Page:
At some point I’m going to stand down and focus on being an illustrator again. I’m not quite sure when all of this started. I called it ‘moonlighting’ for a while – but my naughty flirtations with disciplines in which I had to right to be turned into a full on drunken handful. One freezing afternoon a couple of months back, Steve Merchant is calling my shitty Motorola Defy and I’m talking to the same man I’ve spent hundreds of hours listening to as he prods Karl Pilkington with Ricky Gervais. We’re talking about The Campaign Against Living Miserably – CALM and the arts. Now it’s a straight up affair with journalism and campaign direction. Steve is a hero of mine – a man who has used his talents and passions to lever himself into a successful career in film, television and writing. I guess that’s what the Xpress campaign is all about – finding what activates you, personally or professionally and embracing it.
It’s full throttle now. On Monday, Dirty Freud and I were on Amazing Radio. Tuesday it’s interviews with Creative Review and Design Week and on Wednesday we’re on BBC 6 Music News, right in the middle of the Radcliffe and Maconie show. The week before that, I sat next to my brother, both of us obsessive pro-wrestling fans, as we interviewed three-time WWE champion Mick Foley. All of it sounds great and trust me, I’m still struggling to take it all in, but there’s a bigger picture to all of this than chasing celebrities.
Over the last six months, I’ve been turning around some of the biggest illustration commissions of my career and I’m half a man from the fourteen-hour days. In the evenings and the weekends, I’ve been grafting into the small hours and travelling the country, caking my face in fucking Nivea Soft in a poor man’s effort to halt the alarmingly heavy eye-bags decsent onto my chin. By ploughing my very existence into this awareness campaign, I’m starting to see tangible results. People have started to tweet me about it, some have direct messaged me and added me as a ‘friend’ on Facebook and others have heard about it through a mate, asking me about Xpress in the pub toilets, at the urinal. I love it and talk about it anywhere.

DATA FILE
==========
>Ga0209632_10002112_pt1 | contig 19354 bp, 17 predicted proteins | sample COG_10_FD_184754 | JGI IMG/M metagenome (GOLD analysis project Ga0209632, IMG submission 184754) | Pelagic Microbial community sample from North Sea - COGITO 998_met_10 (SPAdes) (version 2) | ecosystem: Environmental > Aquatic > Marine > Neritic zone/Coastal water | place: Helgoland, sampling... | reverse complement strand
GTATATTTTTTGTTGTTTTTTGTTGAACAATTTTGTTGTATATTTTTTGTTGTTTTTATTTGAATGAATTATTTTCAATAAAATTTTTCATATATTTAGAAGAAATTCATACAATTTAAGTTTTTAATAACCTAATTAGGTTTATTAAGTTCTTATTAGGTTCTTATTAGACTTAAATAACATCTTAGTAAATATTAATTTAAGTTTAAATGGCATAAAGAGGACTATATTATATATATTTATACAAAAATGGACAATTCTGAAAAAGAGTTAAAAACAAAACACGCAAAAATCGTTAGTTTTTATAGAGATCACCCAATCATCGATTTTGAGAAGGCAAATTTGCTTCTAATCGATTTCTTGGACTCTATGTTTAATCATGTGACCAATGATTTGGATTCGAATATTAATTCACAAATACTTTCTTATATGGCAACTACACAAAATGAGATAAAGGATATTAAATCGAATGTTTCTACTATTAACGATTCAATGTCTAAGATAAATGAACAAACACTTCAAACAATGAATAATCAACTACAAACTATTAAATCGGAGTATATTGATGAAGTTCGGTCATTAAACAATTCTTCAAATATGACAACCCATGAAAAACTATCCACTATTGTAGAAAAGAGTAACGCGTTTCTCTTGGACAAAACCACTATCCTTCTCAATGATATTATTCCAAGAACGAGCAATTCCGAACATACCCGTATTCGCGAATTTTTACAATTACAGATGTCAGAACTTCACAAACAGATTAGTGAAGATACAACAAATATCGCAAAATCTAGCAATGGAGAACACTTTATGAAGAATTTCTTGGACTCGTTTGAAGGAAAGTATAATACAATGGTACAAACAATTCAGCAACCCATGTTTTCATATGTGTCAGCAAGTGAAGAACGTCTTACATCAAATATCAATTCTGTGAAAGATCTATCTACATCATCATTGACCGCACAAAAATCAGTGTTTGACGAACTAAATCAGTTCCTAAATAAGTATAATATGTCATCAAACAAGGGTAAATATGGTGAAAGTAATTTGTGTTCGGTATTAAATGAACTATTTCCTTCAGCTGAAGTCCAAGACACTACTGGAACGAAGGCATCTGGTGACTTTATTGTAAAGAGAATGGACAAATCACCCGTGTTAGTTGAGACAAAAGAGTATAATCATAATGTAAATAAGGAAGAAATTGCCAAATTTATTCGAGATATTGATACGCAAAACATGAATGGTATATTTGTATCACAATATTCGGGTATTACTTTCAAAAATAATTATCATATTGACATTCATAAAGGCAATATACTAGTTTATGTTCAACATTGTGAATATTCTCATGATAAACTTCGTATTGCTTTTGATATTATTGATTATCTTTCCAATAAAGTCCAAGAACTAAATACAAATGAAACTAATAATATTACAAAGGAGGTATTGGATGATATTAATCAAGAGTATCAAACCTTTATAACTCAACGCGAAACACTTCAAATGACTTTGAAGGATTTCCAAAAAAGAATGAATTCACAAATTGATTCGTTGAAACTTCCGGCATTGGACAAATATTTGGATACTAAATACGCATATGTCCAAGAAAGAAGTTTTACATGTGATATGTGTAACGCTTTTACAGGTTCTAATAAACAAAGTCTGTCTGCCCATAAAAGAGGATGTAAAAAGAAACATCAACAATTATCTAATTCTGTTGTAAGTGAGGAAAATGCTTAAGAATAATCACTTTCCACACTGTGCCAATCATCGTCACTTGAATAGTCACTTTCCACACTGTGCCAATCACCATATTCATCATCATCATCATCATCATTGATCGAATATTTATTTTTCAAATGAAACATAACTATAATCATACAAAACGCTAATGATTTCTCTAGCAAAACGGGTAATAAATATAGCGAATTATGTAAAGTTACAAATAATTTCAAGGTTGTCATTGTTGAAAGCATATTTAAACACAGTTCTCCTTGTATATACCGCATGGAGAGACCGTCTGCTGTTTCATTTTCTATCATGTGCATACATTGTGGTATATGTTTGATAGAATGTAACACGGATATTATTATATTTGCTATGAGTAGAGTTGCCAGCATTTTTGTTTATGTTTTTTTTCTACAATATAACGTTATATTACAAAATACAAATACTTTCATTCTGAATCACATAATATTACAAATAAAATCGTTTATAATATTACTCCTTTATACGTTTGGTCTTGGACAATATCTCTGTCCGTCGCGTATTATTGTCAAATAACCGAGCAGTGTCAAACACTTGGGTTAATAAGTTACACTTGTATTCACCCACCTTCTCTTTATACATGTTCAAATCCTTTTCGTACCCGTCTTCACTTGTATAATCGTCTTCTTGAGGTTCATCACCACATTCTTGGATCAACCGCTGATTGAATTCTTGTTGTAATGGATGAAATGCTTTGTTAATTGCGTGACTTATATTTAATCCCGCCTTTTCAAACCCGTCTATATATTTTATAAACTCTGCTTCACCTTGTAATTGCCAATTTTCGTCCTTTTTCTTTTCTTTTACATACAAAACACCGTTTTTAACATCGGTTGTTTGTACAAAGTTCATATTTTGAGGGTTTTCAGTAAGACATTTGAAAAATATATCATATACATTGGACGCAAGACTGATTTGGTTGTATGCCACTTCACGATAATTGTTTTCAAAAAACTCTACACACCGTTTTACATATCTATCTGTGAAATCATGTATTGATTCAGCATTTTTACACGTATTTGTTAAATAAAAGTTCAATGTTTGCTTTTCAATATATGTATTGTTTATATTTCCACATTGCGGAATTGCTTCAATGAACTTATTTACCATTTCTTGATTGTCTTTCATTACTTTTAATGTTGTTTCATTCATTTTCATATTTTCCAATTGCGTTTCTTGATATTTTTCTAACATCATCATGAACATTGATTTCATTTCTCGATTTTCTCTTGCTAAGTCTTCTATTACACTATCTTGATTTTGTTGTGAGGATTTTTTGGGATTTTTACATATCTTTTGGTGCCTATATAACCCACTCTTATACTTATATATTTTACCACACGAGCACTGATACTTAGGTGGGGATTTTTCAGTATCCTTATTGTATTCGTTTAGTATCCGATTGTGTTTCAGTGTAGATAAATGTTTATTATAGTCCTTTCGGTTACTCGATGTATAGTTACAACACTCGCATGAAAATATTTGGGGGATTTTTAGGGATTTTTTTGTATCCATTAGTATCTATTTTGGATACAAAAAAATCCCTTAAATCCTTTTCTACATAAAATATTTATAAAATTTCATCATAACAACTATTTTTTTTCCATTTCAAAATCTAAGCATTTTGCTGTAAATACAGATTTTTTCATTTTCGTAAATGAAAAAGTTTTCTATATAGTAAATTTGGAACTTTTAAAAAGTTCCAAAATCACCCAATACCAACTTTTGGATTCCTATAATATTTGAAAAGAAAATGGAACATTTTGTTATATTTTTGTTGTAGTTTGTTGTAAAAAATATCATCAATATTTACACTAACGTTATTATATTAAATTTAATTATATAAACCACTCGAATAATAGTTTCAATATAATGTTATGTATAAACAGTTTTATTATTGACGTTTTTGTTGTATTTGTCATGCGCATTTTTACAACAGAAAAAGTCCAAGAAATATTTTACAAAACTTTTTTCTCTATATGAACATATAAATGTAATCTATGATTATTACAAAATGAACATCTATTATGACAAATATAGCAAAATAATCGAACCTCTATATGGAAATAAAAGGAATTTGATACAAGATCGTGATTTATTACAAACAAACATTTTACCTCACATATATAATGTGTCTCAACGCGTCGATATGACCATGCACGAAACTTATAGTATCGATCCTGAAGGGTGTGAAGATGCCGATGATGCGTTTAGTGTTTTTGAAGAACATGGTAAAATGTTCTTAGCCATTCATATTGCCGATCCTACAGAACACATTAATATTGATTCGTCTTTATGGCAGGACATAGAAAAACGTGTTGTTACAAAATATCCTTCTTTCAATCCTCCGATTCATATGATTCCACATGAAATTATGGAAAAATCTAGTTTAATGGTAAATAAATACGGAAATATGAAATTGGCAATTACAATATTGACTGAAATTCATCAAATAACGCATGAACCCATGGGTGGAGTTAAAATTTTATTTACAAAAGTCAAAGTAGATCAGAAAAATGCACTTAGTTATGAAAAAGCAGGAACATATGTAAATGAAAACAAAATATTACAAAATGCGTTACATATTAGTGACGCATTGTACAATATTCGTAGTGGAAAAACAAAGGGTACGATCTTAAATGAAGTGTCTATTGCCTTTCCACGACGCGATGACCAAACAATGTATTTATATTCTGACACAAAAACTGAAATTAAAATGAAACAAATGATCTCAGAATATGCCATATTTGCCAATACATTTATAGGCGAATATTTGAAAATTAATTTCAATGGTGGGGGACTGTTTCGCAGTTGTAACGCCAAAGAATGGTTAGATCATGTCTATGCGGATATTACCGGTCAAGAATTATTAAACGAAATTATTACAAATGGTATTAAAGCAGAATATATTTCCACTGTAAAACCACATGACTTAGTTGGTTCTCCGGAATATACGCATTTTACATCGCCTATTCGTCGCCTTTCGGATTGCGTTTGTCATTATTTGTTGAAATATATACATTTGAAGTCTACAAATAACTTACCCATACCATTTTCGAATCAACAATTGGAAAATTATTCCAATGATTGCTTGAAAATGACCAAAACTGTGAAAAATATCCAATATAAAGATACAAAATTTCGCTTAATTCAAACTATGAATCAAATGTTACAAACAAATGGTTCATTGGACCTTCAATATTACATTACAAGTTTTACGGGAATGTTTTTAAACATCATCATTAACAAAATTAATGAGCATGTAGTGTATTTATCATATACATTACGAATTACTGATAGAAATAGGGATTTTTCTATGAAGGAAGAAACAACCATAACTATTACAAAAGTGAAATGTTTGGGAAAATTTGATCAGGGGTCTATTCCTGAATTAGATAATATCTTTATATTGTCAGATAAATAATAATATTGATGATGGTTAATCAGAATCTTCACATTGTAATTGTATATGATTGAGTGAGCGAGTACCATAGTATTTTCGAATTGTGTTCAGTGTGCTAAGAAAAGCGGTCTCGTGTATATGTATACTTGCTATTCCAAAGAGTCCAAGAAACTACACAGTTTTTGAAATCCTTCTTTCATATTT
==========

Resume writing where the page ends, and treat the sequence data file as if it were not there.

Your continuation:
I love what I do. I may not know what that is any more, but by creating something from nothing and seeing a project conclude, I get the same feeling that Leeds United used to give me in my teens with a victory. That’s why I approached CALM about forming a campaign through which I might be able to share with others everything the arts bring me. But I’m in the minority. That’s why CALM exists, because too many young people loose sight of life’s beauty and see no reason to continue. It’s tragic, but if you have never been shown any ways to express your feelings, how would you know? It sets a dark precedent when things stay inside. The mind is a fragile thing.
The Xpress seventeen-track album is released next week and any profit we make will be donated to CALM. All we’ll lose is the cut taken by the websites and stores who stock it. It’s a banger. Dirty Freud is a DJ and producer, also known as the High Wizard of ‘Electro-Dub’ and the founding father of ‘Ghost-Drone’. He sat in the dark for weeks, sweating and agonizing over perfecting each of the tracks and he nailed it. So please go and buy a copy – it looks beautiful, adorned by the paintings of the talented Hannah Ward with Graphic Design by Sam Price and it will support the arts, new music and CALM’s vital work.
After the BBC 6 Music preview of the album, I received an email from a gentleman who had heard the piece. He told me about the guilt and exasperation he has suffered over the years, that he felt like he was doing wrong by feeling depressed. He went on to tell me that he loved what we were doing with Xpress and that he writes songs to vent his feelings and emotions. I said at the start of this project, that if just one person benefits from this gig, that I would have surpassed anything I have achieved so far. At the time of writing I’ve talked to at least ten people who have come forward and shared their own troubles with us. Every one of them told me that Xpress had helped provide a context through which to do that. Thanks to social taboos, many lads think it’s weak or embarrassing to talk about things on your mind. Fuck weak and fuck embarrassing. We’re all human and life is tough for much of the journey. I’m not sure I’ll ever feel anything more real than the sensory overload I get when I see in someone’s eyes that they’re for real and our work has helped them. To me, that’s the highest high I’ll feel. It makes all those late nights lit only by the glow of my laptop worthwhile and the rest. I’ll return to concentrating on being an artist soon, but whilst this is all going off, I’m just going to go with it.
Check out the Xpress campaign at http://xpressofficial.com
For more on CALM, visit http://thecalmzone.net